Several lenders provide conventional loans with down payments ranging from 5% to 15%. However, some lenders, such as District Lending, provide conventional mortgage loans with a low down payment of up to 3%.

The Federal Housing Administration Loan

The FHA loans are also available with a 3.5% down payment or higher. They provide a suitable choice for the buyer who wishes to make a smaller down payment. However, people with good credit scores and who can afford a higher down payment of up to 15% may find an FHA loan expensive compared to a conventional loan with PMI.

Special Loan Programs

Certain groups of people qualify for special loan programs that do not require a down payment. These groups include veterans, service members, and rural borrowers. State programs can provide assistance and other special loan options for low-income and middle-income families and civil servants.

How to Determine the Right Down Payment Option

Determine the Total Amount you can Afford

The first step is to determine the amount of money you have upfront for a home purchase. Gather all your recent savings and investment statements to determine an accurate number. When determining how much you can spend, ensure that you spare some amount for emergencies and other purposes such as closing costs.

Most people are tempted to put all their cash into a down payment. This move may be risky since you may encounter unexpected expenses. The best option is to put up an emergency fund with at least three months of living expenses as you plan to move to your new home.

Investing all your money in your home means that it is not available in case of an emergency. Therefore, you may need to go for home equity loans that allow one to borrow against their equity. You must also pay closing costs on loan using the same savings.

Explore Different Loan Options

Determining the right down payment option depends on your financial and personal situation. Knowing how the down payment may affect your loan options and how much you will pay as monthly installments will help you determine the best loan option.

Loan officers at District Lending are willing to help you compare different loan options depending on your situation.

How to Save for Your Down payment

Below are some tips to help you save for your down payment.

Start Saving Immediately

Open a separate account specifically for your down payment funds. This move does not require you to determine how much down payment you need. It helps you keep track of your progress and avoid spending money on other things.

Draft a Plan

Before making your plan, determine your total savings and how much you will need. Calculate the total home price by multiplying it by 5,7, 10, or 15 percent. Add 2-5% as closing costs and compare to the total amount you have. Depending on your monthly expenditure, you can gauge how much you can save every month.

Schedule your Savings

Set up a regular deduction from your total income every month. You can organize with your bank to automatically deposit the amount to the down payment account.

Other Conventional Loan Requirements

Conventional loans are known as conforming loans since they adhere to the standards set by Fannie Mae and Freddie Mac. These government-sponsored agencies play an important role in the mortgage market. Apart from the down payment, other conventional loan requirements include:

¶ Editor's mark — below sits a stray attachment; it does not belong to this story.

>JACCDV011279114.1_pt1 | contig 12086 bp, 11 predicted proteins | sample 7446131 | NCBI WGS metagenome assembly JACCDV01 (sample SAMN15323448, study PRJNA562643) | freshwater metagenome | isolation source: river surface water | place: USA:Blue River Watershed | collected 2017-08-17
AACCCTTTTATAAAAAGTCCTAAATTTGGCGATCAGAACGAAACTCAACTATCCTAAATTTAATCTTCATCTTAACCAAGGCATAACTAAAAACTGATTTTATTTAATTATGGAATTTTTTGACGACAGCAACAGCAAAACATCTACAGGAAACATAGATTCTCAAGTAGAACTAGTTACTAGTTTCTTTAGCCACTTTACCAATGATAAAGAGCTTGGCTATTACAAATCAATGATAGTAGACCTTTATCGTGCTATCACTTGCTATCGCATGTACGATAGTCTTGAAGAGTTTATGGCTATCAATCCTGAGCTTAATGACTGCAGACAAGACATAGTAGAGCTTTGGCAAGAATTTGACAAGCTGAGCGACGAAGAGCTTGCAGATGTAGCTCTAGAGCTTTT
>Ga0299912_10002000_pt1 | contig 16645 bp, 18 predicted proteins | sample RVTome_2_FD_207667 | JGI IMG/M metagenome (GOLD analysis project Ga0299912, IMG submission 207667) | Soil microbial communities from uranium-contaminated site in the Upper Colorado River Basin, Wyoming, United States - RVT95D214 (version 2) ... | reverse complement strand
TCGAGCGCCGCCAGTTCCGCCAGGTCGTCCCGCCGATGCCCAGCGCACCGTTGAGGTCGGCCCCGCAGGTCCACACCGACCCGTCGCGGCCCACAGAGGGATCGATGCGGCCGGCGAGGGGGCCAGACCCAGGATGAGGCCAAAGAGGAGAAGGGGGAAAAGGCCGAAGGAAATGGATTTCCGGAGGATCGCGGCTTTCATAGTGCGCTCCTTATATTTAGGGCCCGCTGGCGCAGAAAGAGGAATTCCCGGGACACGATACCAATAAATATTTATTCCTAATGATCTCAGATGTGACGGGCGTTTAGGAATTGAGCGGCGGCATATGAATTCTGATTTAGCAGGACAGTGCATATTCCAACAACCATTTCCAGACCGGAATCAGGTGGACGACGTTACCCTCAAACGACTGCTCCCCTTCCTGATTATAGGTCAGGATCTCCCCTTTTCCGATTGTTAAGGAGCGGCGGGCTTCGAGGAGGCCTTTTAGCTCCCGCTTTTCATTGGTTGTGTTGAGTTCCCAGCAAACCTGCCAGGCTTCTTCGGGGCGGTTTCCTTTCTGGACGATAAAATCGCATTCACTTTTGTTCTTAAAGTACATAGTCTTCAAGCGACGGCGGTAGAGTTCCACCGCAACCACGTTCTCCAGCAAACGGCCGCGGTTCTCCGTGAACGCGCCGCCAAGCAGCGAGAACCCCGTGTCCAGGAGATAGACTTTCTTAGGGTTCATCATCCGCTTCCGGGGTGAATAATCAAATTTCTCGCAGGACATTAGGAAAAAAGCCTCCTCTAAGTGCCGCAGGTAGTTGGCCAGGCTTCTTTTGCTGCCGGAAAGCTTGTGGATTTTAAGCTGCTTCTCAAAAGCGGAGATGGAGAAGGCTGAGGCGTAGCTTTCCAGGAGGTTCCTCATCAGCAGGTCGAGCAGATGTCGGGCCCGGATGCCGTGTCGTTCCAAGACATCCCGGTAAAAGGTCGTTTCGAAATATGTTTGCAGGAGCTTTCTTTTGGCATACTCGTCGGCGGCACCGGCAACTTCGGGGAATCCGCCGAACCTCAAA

Credit Score

Conventional loans come with credit score requirements that vary between lenders. Having a high credit score can help you lower the interest rate. Most conventional loan lenders require you to score 620 to qualify for a conventional loan.

Debt to Income Ratio

Lenders also look at the debt-to-income ratio to determine how much you qualify for. This ratio represents the total monthly debts divided by your gross income. Your DTI should be at least 43%. A low DTI indicates that you can comfortably pay your mortgage in the event of an emergency.

Planning to Buy a House

Acquiring a new home is exciting, but it is one of the major financial decisions one can make. Most people opt for mortgage loans to help acquire a new home. However, some lenders put stringent measures making it difficult for a first-time home buyer to qualify for a loan.

With District Lending, first-time home buyers can easily acquire a new home through the mortgage finance option. It provides borrowers with flexible interest rates with no lender fees. Get a quote by visiting the official website.

Frequently Asked Questions

What Is a Conventional Loan?

A conventional loan is a loan type that is not insured or backed up by the government. One can obtain conventional loans from private lenders such as banks. However, the government provides rules and guidelines, classifying them as conforming loans.

What Is the Minimum Down Payment?

Lenders have different down payment options for people who wish to apply for a mortgage loan. However, the minimum down payment for conventional loans stands at 3%. Depending on their cash reserve and preferences, borrowers can also make up to 20% down payment.

What are the benefits of Making a Larger Down Payment?

Making a larger down payment has several benefits, such as:

  • It increases home equity
  • It reduces interest rates
  • It reduces the total amount payable monthly
Buy a home and refinance at no cost.
get a quote